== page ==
Andrea Pirlo is in a reflective mood ahead of the Champions League semifinal that will see his Juventus match up against a Real Madrid team coached by Carlo Ancelotti, a prospect Pirlo describes as "like rediscovering your father again."
The 35-year-old playmaker has just won his fourth consecutive Serie A title with Juve, and there aren't many trophies he hasn't lifted. He won the Champions League twice (under Ancelotti) with AC Milan. And he won the 2006 World Cup. So if he were to win the Champions League again, this time with Juventus, Pirlo has told the press he thinks he might declare that achievement his last - in Italian football.
Pirlo reportedly has a year left to run on his contract, but at his age and given his reputation in the game, he's the sort of player a club might be inclined to allow to leave on whatever terms he chooses. Juve doesn't want to be the team that stifled whatever dream Pirlo might have for the final years of his career. Fair to assume, it would seem, that if Pirlo wants to leave Juve, he will be permitted to do so.
Where might he go? Anywhere but Italy, basically:
But in comments ascribed to an interview with AS, he does reveal one specific potential destination:
MLS could be an idea but for the moment, I don’t have anything, Juve are the only thing on my mind.
Pirlo to MLS? It's an intriguing prospect, and he has been linked to the league in the recent past: LA Galaxy allegedly had the insane notion Pirlo might jettison Juve halfway through the current season. Last August, Pirlo was happy to muse publicly on a plan to see out his contract with Juventus and then "maybe, I will move to MLS."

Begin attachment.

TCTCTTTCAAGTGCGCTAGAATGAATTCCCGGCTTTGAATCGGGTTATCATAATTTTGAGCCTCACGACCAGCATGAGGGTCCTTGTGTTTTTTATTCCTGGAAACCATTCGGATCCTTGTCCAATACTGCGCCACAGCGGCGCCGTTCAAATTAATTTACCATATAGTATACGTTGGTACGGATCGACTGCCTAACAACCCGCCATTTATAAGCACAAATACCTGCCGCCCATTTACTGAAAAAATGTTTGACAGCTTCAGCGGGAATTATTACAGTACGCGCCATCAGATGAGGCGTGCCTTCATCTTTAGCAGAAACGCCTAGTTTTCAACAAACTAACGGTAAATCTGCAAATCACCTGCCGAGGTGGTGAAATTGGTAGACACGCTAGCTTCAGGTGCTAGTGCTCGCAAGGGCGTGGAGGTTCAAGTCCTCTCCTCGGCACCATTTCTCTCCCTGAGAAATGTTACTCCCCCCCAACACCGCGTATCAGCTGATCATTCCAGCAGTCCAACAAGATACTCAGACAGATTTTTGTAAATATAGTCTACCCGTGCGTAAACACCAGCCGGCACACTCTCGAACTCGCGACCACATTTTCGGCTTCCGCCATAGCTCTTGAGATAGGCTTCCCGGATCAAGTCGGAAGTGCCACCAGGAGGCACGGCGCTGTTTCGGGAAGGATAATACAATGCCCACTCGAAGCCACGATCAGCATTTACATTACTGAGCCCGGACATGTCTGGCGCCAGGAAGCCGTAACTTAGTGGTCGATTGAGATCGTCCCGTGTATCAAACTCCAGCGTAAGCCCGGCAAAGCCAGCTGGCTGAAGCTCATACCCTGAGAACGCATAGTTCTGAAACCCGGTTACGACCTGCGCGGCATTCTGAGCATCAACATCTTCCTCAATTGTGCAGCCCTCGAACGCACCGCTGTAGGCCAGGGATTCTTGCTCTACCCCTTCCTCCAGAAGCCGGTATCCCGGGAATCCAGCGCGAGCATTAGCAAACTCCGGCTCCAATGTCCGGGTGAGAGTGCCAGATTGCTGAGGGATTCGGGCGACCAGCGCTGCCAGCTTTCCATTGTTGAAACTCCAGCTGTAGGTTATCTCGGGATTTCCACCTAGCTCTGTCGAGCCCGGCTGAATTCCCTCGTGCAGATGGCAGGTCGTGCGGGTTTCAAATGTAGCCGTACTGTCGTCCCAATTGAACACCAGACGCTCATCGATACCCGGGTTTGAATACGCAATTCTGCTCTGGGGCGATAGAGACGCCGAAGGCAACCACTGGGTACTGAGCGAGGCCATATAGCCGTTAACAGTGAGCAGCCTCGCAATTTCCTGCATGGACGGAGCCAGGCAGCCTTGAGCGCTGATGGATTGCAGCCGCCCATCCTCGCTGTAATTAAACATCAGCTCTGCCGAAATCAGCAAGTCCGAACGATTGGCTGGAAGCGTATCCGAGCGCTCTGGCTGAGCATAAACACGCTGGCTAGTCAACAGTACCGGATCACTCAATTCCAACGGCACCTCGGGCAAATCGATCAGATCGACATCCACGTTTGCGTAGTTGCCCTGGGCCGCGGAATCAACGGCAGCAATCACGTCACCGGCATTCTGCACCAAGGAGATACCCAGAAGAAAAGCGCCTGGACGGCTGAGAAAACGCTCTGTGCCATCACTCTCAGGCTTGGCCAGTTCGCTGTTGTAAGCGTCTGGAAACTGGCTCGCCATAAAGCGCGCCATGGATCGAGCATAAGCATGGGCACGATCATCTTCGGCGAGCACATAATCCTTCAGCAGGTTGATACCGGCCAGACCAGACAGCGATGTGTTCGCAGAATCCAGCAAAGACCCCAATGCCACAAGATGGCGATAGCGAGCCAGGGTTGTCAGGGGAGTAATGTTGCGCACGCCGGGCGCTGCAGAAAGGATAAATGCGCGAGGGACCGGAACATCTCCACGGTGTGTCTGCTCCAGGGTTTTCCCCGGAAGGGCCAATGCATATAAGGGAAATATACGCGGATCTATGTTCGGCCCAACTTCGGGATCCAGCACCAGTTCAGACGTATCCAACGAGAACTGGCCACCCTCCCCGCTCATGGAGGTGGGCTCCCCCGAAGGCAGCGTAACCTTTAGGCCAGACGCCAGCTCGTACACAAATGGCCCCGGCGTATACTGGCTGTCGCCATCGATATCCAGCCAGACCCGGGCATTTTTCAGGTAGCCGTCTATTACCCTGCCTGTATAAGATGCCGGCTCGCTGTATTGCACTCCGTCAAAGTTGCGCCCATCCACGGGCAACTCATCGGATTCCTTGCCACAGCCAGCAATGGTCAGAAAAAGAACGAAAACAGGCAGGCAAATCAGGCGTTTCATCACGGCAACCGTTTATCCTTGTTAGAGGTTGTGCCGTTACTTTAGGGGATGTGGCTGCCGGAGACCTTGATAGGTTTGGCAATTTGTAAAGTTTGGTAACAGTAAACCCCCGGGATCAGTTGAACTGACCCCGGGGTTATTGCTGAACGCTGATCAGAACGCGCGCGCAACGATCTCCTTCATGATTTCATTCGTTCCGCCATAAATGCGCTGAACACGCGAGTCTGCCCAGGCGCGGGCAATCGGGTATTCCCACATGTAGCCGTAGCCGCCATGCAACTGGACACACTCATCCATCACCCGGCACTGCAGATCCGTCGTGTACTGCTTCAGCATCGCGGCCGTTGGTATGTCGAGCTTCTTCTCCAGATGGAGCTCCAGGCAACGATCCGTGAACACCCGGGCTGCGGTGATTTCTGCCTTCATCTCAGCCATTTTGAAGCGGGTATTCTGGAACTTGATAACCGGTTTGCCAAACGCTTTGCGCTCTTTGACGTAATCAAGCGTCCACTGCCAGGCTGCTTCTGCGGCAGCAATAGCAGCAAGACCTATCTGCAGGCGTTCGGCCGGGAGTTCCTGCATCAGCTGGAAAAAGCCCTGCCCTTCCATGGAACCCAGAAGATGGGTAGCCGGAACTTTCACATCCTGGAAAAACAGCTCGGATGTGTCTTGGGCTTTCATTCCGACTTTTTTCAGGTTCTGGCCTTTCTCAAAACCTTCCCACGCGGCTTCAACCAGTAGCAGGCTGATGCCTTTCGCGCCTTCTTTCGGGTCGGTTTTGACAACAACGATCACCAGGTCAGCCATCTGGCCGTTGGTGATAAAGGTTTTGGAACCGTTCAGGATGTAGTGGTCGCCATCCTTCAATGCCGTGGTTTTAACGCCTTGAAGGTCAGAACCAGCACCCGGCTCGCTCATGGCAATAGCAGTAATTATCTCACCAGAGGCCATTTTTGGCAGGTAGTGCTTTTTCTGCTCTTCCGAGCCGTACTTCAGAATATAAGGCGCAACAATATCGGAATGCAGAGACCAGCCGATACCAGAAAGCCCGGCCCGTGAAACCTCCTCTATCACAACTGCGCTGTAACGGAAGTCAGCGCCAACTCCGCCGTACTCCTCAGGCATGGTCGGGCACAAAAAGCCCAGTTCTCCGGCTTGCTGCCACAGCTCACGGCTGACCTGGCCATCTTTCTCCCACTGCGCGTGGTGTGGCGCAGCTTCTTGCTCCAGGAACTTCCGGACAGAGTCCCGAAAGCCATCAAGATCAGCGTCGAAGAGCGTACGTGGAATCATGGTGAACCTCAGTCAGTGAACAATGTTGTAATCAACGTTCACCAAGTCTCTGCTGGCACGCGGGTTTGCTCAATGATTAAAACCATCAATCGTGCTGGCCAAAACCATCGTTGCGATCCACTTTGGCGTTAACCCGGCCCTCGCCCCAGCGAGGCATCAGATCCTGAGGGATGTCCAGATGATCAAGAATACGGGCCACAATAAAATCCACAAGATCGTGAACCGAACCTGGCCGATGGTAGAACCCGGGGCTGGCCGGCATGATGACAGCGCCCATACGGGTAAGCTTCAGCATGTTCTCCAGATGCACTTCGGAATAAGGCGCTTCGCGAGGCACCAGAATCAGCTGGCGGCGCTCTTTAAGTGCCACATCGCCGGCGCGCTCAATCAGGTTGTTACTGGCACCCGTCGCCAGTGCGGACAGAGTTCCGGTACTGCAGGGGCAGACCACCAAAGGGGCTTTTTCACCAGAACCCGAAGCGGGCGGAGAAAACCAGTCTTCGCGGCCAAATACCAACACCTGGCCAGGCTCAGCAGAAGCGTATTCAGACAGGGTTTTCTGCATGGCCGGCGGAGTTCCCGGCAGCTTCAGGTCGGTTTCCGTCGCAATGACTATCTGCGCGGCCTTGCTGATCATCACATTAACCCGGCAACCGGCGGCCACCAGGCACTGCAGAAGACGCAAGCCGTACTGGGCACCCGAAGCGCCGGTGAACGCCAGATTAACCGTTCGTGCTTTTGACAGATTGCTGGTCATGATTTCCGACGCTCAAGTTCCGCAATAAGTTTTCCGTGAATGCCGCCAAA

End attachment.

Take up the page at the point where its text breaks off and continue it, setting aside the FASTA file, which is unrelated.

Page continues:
So we've heard this sort of teasing talk from him before. And given that he's suggesting he'd only move if Juve wins the Champions League (the Serie A champion is perhaps the least-favored of the remaining teams in the competition), perhaps this isn't quite the moment to begin speculation about which MLS club would be willing to rebuild itself around one of soccer's greatest creative midfielders.
When that speculation happens, the New York Red Bulls should be a long way down the list. The team failed to figure out what to do with a legendary playmaker - Juninho Pernambucano - back in 2013, and the new playing style (aggressive pressing and harrying for the ball from everyone on the field) does not seem likely to be attractive to a player who has largely built his reputation as the antidote to the high press.
But if Juventus makes an unexpected run past the semifinals of this year's UEFA Champions League, expect this Pirlo-to-MLS chatter to heat up.